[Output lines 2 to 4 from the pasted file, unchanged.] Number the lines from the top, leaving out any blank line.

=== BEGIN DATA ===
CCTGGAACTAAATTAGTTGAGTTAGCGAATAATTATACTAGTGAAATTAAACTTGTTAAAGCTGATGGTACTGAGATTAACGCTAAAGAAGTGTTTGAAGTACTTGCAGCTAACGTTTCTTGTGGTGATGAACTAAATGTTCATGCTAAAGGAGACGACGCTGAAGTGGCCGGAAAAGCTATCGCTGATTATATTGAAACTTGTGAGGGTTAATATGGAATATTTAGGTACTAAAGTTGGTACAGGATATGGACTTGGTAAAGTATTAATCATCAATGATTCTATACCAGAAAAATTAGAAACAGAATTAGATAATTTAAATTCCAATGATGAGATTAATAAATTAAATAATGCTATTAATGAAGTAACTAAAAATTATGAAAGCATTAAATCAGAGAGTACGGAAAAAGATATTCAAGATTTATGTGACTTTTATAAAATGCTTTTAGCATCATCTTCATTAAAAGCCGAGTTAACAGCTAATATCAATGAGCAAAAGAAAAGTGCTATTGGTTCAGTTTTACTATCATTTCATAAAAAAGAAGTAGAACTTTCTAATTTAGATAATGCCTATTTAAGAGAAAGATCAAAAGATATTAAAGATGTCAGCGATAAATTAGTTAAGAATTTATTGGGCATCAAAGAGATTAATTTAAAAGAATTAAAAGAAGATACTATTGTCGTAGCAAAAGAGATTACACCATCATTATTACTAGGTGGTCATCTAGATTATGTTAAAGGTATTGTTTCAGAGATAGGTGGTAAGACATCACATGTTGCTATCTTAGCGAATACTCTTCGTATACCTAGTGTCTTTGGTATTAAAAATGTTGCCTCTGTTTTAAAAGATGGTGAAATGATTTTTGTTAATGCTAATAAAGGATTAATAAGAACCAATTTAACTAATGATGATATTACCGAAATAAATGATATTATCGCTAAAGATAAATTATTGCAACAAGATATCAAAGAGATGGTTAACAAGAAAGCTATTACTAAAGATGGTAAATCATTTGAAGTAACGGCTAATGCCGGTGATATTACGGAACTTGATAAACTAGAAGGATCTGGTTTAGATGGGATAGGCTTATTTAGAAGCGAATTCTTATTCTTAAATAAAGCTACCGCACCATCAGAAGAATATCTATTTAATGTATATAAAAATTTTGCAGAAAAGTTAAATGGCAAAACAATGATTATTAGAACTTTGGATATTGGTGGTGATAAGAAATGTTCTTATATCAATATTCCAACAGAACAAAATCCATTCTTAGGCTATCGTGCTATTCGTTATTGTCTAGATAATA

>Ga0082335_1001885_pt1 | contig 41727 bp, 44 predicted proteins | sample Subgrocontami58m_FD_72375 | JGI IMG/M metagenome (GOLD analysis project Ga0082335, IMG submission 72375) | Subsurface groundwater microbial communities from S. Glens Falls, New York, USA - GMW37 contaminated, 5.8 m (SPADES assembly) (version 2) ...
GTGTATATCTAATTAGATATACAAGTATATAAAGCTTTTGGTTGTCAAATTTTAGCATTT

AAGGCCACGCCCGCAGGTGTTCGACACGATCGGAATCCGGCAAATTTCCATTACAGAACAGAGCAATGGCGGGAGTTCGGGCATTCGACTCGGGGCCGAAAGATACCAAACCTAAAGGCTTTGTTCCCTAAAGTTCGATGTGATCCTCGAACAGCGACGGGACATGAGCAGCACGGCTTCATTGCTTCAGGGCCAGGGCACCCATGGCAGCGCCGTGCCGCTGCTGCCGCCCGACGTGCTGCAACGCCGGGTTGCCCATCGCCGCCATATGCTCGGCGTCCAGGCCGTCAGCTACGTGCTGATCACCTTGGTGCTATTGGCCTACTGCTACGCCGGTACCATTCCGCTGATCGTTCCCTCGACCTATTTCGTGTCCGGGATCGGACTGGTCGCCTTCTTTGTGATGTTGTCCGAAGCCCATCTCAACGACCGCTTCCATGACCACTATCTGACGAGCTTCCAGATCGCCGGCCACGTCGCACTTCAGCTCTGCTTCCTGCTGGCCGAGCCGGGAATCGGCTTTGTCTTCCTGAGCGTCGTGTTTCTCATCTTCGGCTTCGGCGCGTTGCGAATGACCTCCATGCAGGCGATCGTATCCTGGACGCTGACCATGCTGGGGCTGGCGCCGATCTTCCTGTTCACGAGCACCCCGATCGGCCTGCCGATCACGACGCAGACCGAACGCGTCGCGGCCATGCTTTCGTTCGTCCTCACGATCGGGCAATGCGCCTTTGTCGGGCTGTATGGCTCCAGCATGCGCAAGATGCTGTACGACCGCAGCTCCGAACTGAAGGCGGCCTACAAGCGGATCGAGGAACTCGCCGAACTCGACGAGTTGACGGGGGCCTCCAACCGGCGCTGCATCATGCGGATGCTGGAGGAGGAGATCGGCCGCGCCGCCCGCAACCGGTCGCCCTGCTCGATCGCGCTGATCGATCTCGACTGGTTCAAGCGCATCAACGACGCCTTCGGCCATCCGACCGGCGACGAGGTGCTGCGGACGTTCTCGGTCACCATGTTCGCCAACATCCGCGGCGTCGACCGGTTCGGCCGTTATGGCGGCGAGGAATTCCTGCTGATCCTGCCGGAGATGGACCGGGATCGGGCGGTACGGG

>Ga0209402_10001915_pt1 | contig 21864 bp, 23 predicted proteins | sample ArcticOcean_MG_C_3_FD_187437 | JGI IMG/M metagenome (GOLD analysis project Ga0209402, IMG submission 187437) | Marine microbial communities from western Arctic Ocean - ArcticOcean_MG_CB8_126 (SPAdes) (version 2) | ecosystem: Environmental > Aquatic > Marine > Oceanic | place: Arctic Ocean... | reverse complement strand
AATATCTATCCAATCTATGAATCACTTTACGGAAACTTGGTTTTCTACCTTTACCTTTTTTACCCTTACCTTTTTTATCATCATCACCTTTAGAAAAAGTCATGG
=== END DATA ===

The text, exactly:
>Ga0082335_1001885_pt1 | contig 41727 bp, 44 predicted proteins | sample Subgrocontami58m_FD_72375 | JGI IMG/M metagenome (GOLD analysis project Ga0082335, IMG submission 72375) | Subsurface groundwater microbial communities from S. Glens Falls, New York, USA - GMW37 contaminated, 5.8 m (SPADES assembly) (version 2) ...
GTGTATATCTAATTAGATATACAAGTATATAAAGCTTTTGGTTGTCAAATTTTAGCATTT

AAGGCCACGCCCGCAGGTGTTCGACACGATCGGAATCCGGCAAATTTCCATTACAGAACAGAGCAATGGCGGGAGTTCGGGCATTCGACTCGGGGCCGAAAGATACCAAACCTAAAGGCTTTGTTCCCTAAAGTTCGATGTGATCCTCGAACAGCGACGGGACATGAGCAGCACGGCTTCATTGCTTCAGGGCCAGGGCACCCATGGCAGCGCCGTGCCGCTGCTGCCGCCCGACGTGCTGCAACGCCGGGTTGCCCATCGCCGCCATATGCTCGGCGTCCAGGCCGTCAGCTACGTGCTGATCACCTTGGTGCTATTGGCCTACTGCTACGCCGGTACCATTCCGCTGATCGTTCCCTCGACCTATTTCGTGTCCGGGATCGGACTGGTCGCCTTCTTTGTGATGTTGTCCGAAGCCCATCTCAACGACCGCTTCCATGACCACTATCTGACGAGCTTCCAGATCGCCGGCCACGTCGCACTTCAGCTCTGCTTCCTGCTGGCCGAGCCGGGAATCGGCTTTGTCTTCCTGAGCGTCGTGTTTCTCATCTTCGGCTTCGGCGCGTTGCGAATGACCTCCATGCAGGCGATCGTATCCTGGACGCTGACCATGCTGGGGCTGGCGCCGATCTTCCTGTTCACGAGCACCCCGATCGGCCTGCCGATCACGACGCAGACCGAACGCGTCGCGGCCATGCTTTCGTTCGTCCTCACGATCGGGCAATGCGCCTTTGTCGGGCTGTATGGCTCCAGCATGCGCAAGATGCTGTACGACCGCAGCTCCGAACTGAAGGCGGCCTACAAGCGGATCGAGGAACTCGCCGAACTCGACGAGTTGACGGGGGCCTCCAACCGGCGCTGCATCATGCGGATGCTGGAGGAGGAGATCGGCCGCGCCGCCCGCAACCGGTCGCCCTGCTCGATCGCGCTGATCGATCTCGACTGGTTCAAGCGCATCAACGACGCCTTCGGCCATCCGACCGGCGACGAGGTGCTGCGGACGTTCTCGGTCACCATGTTCGCCAACATCCGCGGCGTCGACCGGTTCGGCCGTTATGGCGGCGAGGAATTCCTGCTGATCCTGCCGGAGATGGACCGGGATCGGGCGGTACGGG